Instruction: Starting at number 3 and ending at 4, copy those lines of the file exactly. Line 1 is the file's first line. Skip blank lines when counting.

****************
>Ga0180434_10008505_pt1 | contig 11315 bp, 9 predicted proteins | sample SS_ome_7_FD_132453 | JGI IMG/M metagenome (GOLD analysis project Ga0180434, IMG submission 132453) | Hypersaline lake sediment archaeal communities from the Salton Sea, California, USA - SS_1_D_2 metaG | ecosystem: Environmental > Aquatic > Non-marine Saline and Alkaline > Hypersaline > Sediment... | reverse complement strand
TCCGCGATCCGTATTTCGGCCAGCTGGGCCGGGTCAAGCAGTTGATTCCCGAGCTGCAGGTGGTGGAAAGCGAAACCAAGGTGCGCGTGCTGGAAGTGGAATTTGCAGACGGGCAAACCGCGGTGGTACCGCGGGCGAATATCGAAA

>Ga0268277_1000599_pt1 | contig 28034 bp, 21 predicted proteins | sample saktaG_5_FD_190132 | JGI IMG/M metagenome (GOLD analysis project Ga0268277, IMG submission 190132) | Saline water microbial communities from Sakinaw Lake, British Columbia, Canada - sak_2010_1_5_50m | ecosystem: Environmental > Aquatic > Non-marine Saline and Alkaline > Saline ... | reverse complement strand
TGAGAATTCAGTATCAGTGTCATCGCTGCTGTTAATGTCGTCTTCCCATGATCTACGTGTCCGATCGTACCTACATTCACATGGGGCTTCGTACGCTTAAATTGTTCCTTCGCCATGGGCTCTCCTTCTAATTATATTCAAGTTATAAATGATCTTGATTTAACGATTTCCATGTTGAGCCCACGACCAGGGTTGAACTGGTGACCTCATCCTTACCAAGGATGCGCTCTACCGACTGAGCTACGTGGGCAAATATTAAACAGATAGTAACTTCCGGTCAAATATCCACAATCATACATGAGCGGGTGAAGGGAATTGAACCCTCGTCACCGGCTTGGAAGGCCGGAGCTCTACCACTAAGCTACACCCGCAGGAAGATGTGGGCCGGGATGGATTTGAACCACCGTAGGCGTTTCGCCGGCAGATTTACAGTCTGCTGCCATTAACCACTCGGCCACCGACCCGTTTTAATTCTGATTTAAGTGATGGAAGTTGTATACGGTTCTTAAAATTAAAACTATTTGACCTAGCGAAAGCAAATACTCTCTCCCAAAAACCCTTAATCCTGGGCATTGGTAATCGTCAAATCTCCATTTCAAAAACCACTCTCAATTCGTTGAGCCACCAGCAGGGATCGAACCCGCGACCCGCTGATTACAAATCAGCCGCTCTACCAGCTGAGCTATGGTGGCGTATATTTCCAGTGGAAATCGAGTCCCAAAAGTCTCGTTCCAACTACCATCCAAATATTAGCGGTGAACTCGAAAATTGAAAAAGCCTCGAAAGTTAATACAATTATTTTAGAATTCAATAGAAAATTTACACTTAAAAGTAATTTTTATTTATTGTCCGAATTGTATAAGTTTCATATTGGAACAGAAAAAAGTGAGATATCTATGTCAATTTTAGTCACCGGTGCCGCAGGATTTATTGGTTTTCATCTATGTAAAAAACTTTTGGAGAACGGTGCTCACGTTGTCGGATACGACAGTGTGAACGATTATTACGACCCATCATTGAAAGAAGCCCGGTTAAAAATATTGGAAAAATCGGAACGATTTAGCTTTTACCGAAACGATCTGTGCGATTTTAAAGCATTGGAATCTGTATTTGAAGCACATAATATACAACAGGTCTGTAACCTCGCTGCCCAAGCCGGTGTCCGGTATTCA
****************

>Ga0268277_1000599_pt1 | contig 28034 bp, 21 predicted proteins | sample saktaG_5_FD_190132 | JGI IMG/M metagenome (GOLD analysis project Ga0268277, IMG submission 190132) | Saline water microbial communities from Sakinaw Lake, British Columbia, Canada - sak_2010_1_5_50m | ecosystem: Environmental > Aquatic > Non-marine Saline and Alkaline > Saline ... | reverse complement strand
TGAGAATTCAGTATCAGTGTCATCGCTGCTGTTAATGTCGTCTTCCCATGATCTACGTGTCCGATCGTACCTACATTCACATGGGGCTTCGTACGCTTAAATTGTTCCTTCGCCATGGGCTCTCCTTCTAATTATATTCAAGTTATAAATGATCTTGATTTAACGATTTCCATGTTGAGCCCACGACCAGGGTTGAACTGGTGACCTCATCCTTACCAAGGATGCGCTCTACCGACTGAGCTACGTGGGCAAATATTAAACAGATAGTAACTTCCGGTCAAATATCCACAATCATACATGAGCGGGTGAAGGGAATTGAACCCTCGTCACCGGCTTGGAAGGCCGGAGCTCTACCACTAAGCTACACCCGCAGGAAGATGTGGGCCGGGATGGATTTGAACCACCGTAGGCGTTTCGCCGGCAGATTTACAGTCTGCTGCCATTAACCACTCGGCCACCGACCCGTTTTAATTCTGATTTAAGTGATGGAAGTTGTATACGGTTCTTAAAATTAAAACTATTTGACCTAGCGAAAGCAAATACTCTCTCCCAAAAACCCTTAATCCTGGGCATTGGTAATCGTCAAATCTCCATTTCAAAAACCACTCTCAATTCGTTGAGCCACCAGCAGGGATCGAACCCGCGACCCGCTGATTACAAATCAGCCGCTCTACCAGCTGAGCTATGGTGGCGTATATTTCCAGTGGAAATCGAGTCCCAAAAGTCTCGTTCCAACTACCATCCAAATATTAGCGGTGAACTCGAAAATTGAAAAAGCCTCGAAAGTTAATACAATTATTTTAGAATTCAATAGAAAATTTACACTTAAAAGTAATTTTTATTTATTGTCCGAATTGTATAAGTTTCATATTGGAACAGAAAAAAGTGAGATATCTATGTCAATTTTAGTCACCGGTGCCGCAGGATTTATTGGTTTTCATCTATGTAAAAAACTTTTGGAGAACGGTGCTCACGTTGTCGGATACGACAGTGTGAACGATTATTACGACCCATCATTGAAAGAAGCCCGGTTAAAAATATTGGAAAAATCGGAACGATTTAGCTTTTACCGAAACGATCTGTGCGATTTTAAAGCATTGGAATCTGTATTTGAAGCACATAATATACAACAGGTCTGTAACCTCGCTGCCCAAGCCGGTGTCCGGTATTCA